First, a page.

AI will liberate architects from repetition and allow them to concentrate on things that add value to society, claims the CEO of LookX, a tech company seeking to revolutionise the process of designing buildings.
LookX describes itself as the world's first artificial intelligence (AI) tool trained specifically for architects.
Wanyu He founded the company in Shenzhen in 2016 under the name Xkool Technology. The team include former Google senior engineers, AI scientists, mathematics and cross-over designers.
The English-language version of the platform, LookX, was later founded as a separate company in Los Angeles.
LookX's stated aim is to transform architectural design with AI technology, allowing architects to be free to focus on creative expression rather than repetitive operational tasks.
He is a former senior architect at Dutch architecture studio OMA who studied the crossover between architecture and computer science at Delft University of Technology's Belgrade Institute.
Speaking to Dezeen, she warned against jumping to conclusions about AI based on headlines in the news.
"We should not judge AI without fully understanding AI," she said. "Current AI is narrow intelligence – it can only complete specific tasks under the guidance of humans. The role of humans in managing AI is ever more important."
She dismissed concerns – previously expressed in a Dezeen opinion piece by Florida International University professor Neil Leach – about architects' jobs being lost to AI.
"Technology will continue to push society forward," He said. "How many jobs have been erased since the industrial revolution? Meanwhile more new jobs have been created."
"We, as humans, need to understand what is our key competitiveness. Technology will liberate us from repetition and allow us to concentrate on things with added value to society."
The rise of AI will enable architects to focus on smaller, more rewarding projects, she suggested.
"In China, for example, we are so used to projects with massive scale," she said.
"But if you look closely at the hutongs in Beijing, the laneways in Shanghai and the urban villages in Shenzhen that affect many people's everyday life but we've never really paid attention to, it is only possible to get on these projects if we free up more human resources from the grand narratives, and new jobs will naturally be born."
He claimed the main challenge for architects concerning AI was developing a good enough understanding of the technology to shape how it impacts the profession.
"Rejecting the technology will not make it disappear," she said. "Only by embracing it can you be involved in controlling it."
He's move into AI began with her own frustrations while working as an architect at OMA.
"Everyone works so hard, overtime is the norm," she said.
"Most of the time is spent on feasibility testing proposals over and over again," she continued. "Especially for international studios like OMA, testing is unavoidable because it's impossible to know different regulations from every country."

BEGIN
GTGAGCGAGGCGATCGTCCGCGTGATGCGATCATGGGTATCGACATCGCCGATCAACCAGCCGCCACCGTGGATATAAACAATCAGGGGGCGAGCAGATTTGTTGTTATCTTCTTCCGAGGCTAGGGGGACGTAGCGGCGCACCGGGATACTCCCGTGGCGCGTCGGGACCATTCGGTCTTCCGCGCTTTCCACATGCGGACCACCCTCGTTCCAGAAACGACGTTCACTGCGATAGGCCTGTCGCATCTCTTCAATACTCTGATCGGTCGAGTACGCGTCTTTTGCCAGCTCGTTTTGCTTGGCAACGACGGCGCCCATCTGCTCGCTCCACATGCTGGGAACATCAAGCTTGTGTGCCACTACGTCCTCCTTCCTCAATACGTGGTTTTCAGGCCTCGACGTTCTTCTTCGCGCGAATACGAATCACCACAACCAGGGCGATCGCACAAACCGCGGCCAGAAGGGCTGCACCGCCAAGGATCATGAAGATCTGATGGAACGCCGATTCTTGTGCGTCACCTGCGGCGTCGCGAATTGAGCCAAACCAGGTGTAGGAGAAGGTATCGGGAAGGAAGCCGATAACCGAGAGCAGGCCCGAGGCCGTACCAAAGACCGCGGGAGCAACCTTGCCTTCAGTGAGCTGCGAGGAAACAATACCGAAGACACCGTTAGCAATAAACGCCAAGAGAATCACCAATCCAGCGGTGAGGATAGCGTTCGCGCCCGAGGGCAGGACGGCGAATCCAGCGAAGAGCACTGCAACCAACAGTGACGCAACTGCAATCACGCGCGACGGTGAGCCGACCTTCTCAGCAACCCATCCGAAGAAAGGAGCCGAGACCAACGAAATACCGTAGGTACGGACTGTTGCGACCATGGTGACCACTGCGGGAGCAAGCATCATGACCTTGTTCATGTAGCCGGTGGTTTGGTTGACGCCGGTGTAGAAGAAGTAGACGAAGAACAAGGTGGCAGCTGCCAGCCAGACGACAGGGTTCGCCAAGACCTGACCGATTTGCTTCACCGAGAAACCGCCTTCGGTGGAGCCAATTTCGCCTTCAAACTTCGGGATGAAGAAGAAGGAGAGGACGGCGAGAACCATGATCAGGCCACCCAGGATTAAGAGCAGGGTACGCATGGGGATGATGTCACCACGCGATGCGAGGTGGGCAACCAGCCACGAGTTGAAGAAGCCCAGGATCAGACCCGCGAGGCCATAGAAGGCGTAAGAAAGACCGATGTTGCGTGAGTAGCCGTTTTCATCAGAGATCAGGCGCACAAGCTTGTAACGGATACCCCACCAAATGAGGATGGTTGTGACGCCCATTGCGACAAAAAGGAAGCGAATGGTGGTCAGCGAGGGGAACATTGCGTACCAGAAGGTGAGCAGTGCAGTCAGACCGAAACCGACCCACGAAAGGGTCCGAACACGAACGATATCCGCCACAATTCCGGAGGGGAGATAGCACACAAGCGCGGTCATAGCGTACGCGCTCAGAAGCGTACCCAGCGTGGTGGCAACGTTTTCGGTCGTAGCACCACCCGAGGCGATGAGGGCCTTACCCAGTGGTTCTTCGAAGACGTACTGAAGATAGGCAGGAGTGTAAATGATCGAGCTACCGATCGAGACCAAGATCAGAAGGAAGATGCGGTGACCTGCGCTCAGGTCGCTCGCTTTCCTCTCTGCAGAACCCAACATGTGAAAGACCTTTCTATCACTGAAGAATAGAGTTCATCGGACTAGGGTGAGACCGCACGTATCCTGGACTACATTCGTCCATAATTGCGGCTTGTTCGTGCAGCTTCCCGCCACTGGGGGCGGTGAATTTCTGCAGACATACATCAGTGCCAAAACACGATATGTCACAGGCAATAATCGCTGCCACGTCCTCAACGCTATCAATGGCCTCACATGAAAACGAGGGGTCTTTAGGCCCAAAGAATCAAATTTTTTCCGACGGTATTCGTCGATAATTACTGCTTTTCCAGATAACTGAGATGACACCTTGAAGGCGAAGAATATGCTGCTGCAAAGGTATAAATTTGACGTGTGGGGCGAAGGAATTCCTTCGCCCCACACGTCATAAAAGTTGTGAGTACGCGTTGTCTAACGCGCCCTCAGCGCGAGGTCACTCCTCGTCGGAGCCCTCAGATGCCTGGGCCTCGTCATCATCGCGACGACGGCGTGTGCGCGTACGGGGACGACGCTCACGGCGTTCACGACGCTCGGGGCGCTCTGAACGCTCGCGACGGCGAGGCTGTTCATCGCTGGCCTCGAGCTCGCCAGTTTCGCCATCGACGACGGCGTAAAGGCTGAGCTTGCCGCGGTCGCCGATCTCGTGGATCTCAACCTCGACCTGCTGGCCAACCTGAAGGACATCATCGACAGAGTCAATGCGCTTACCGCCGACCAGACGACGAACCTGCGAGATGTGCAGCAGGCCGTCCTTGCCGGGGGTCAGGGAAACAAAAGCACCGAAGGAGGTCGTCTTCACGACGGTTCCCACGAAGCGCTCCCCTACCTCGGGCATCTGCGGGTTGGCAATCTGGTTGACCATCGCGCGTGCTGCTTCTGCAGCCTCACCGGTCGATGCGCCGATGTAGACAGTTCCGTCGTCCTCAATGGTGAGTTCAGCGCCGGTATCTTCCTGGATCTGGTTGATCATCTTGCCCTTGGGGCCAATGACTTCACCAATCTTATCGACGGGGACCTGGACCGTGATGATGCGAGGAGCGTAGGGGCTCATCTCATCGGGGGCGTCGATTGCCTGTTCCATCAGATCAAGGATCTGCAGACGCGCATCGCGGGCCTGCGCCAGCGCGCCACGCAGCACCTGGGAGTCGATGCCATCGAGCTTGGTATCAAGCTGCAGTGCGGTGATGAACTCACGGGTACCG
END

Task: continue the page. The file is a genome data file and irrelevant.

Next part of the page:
This is where she believes that AI can come into play. LookX develops algorithms to quickly generate, evaluate, and recommend schemes for architects that take account of local regulatory requirements while providing real-time cost analysis.
By leaving AI to do these calculations, He argues, architects are able to skip a lengthy and boring process and instead focus mainly on developing the design.
However, she also suggested that AI could finally spell the end of one of the most basic elements of architectural design – sketching.
"Hand-drawings cannot possibly contain all the data information required by the project, including regulatory restrictions and budget restraints," said He.
"Since the end scheme must follow all data requirements, why not use AI to generate schemes that are driven by data from the very beginning?" she asked.
Zaha Hadid Architects principal Patrik Schumacher recently revealed that the studio is already using AI image generators such as DALL-E 2 and Midjourney to come up with design ideas for projects.
But He believes the potential uses for these sorts of tools in architecture are limited.
"If you ask Midjourney to create an unusually shaped building, the results would be very abstract and uncontrollable, pretty impossible to be built in reality, because the AI has not been trained in architectural design language."
"LookX not only pre-trained its AI on architecture models but also allows architects to train the AI models themselves to fit more specific design parameters," she added.
LookX recently opened a Berlin office to further expand its service globally, while it intends to also work in the capability to design interiors using the platform.
Designer Tim Fu used the tool to turn squashed paper into building models that evoke designs by architects Frank Gehry and Zaha Hadid.
This interview was conducted in Chinese and has been translated into English by the author.
The photography is courtesy of LookX unless otherwise stated.
This article is part of Dezeen's AItopia series, which explores the impact of artificial intelligence (AI) on design, architecture and humanity, both now and in the future.